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Figure 7: (A) Fold-induction of splice-correction 24 h after transfection of HeLa/Luc705mut with 2′-O-methyl antisense (AS) oligos at different concentrations. Correction was measured by testing for luciferase activity after AS oligo treatment relative to mock treatment. Both oligos have an additional tri-nucleotide extension (AUA) on their 5′-ends to which an m3G-CAP was added in one of them. Error bars show standard deviations for at least n = 3. (B) RT–PCR. Total cellular RNA was subjected to RT–PCR. The upper band (268 bp) and lower band (142 bp) correspond to the aberrant and correct luciferase mRNA, respectively. Cp1 and p1 correspond to the antisense oligo (AS705) with (oligo Cp1) or without (oligo p1) m3G-CAP added. Cp2 and p2 correspond to the scrambled (control) antisense oligo with (oligo Cp2) or without (oligo p2) m3G-CAP.

Mentions: The oligonucleotide used for this study was a 2′-O-methyl oligoribonucleotide based on the same sequence as reported by Kang et al. (43) but with a 3-nt addition (AUA) to its 5′-end. The oligonucleotide included an overhanging phosphate group at this same 5′-end that was used later for the addition of the m3G-CAP (m3GpppAUA-). After transfection of both oligo versions, with (oligo1CAP) or without (oligo1) m3G-CAP addition, we found that the increase of luciferase activity relatively to untreated HeLa/Luc705 was dose-dependent and that the capped antisense oligo had an increasingly higher activity across the concentration range tested. At the highest concentration tested there was an ∼7.9-fold luciferase activity increase for the m3G-capped oligo version and only 2.3-fold for the uncapped oligo version (Figure 7A). Thus, we observed a maximum of 3.4-fold increase in efficiency when using the m3G-CAP signal.Figure 7.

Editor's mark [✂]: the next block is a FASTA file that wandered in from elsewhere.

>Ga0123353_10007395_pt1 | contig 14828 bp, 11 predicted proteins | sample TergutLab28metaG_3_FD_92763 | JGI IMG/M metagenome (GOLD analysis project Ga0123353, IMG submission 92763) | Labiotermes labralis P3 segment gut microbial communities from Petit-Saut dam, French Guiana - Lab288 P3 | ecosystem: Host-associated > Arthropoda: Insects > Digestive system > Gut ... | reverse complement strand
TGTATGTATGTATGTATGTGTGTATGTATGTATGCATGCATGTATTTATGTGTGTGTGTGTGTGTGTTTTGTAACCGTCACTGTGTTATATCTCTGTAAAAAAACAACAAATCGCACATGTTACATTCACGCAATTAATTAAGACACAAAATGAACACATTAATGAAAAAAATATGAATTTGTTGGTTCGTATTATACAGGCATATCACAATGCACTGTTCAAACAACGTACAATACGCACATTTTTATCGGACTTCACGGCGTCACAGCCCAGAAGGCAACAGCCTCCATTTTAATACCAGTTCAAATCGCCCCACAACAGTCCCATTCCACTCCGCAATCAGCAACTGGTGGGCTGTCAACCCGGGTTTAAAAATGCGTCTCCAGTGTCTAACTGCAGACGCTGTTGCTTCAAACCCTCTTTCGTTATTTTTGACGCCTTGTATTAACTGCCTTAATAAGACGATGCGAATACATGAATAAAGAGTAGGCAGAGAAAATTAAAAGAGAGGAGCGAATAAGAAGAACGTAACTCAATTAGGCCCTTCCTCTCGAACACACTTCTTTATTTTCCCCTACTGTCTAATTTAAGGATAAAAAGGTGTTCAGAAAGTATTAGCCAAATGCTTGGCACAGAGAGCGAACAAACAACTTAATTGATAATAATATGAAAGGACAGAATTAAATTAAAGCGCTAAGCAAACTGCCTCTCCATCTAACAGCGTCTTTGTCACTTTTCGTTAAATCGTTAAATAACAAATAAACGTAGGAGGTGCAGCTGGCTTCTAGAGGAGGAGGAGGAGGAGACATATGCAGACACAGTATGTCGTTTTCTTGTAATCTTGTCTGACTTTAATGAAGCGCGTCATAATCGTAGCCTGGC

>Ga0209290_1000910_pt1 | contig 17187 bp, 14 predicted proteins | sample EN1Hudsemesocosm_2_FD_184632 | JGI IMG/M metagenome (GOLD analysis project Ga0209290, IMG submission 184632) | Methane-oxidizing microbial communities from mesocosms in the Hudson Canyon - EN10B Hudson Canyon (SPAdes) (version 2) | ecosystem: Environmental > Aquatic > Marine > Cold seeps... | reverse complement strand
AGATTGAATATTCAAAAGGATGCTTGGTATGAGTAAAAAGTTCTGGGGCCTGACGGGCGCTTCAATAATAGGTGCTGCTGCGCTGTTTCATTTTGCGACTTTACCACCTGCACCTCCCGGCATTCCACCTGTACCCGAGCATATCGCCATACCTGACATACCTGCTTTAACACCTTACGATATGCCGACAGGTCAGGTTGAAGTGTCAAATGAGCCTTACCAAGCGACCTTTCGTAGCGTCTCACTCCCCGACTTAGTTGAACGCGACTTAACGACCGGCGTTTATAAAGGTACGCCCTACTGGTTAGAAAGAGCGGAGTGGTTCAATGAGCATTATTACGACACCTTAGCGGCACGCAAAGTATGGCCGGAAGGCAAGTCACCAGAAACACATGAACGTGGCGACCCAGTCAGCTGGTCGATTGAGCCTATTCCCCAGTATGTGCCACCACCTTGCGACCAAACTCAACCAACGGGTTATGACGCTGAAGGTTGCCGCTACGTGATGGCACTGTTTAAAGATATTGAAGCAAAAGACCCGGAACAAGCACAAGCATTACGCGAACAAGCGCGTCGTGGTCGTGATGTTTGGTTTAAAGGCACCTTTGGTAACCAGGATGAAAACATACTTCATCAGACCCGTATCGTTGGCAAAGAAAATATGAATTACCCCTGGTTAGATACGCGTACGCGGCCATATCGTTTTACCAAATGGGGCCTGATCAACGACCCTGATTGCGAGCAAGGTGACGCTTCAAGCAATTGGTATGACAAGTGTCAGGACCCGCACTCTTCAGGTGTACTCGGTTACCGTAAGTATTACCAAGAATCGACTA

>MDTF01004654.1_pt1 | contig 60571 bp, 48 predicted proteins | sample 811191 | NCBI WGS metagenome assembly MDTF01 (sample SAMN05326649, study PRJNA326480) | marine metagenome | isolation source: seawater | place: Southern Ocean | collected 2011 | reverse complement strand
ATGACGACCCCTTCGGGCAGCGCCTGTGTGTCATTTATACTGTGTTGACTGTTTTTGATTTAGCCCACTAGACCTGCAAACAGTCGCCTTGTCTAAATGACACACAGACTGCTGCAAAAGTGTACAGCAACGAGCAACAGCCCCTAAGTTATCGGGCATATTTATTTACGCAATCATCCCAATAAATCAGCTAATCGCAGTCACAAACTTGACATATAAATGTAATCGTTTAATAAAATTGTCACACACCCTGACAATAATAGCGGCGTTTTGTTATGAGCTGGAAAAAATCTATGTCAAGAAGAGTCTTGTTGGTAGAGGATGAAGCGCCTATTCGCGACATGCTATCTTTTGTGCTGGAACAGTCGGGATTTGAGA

A synthetic snRNA m3G-CAP enhances nuclear delivery of exogenous proteins and nucleic acids.

Moreno PM, Wenska M, Lundin KE, Wrange O, Strömberg R, Smith CI - Nucleic Acids Res. (2009)

(A) Fold-induction of splice-correction 24 h after transfection of HeLa/Luc705mut with 2′-O-methyl antisense (AS) oligos at different concentrations. Correction was measured by testing for luciferase activity after AS oligo treatment relative to mock treatment. Both oligos have an additional tri-nucleotide extension (AUA) on their 5′-ends to which an m3G-CAP was added in one of them. Error bars show standard deviations for at least n = 3. (B) RT–PCR. Total cellular RNA was subjected to RT–PCR. The upper band (268 bp) and lower band (142 bp) correspond to the aberrant and correct luciferase mRNA, respectively. Cp1 and p1 correspond to the antisense oligo (AS705) with (oligo Cp1) or without (oligo p1) m3G-CAP added. Cp2 and p2 correspond to the scrambled (control) antisense oligo with (oligo Cp2) or without (oligo p2) m3G-CAP.
© Copyright Policy - creative-commons
Related In: Results  -  Collection

License
Show All Figures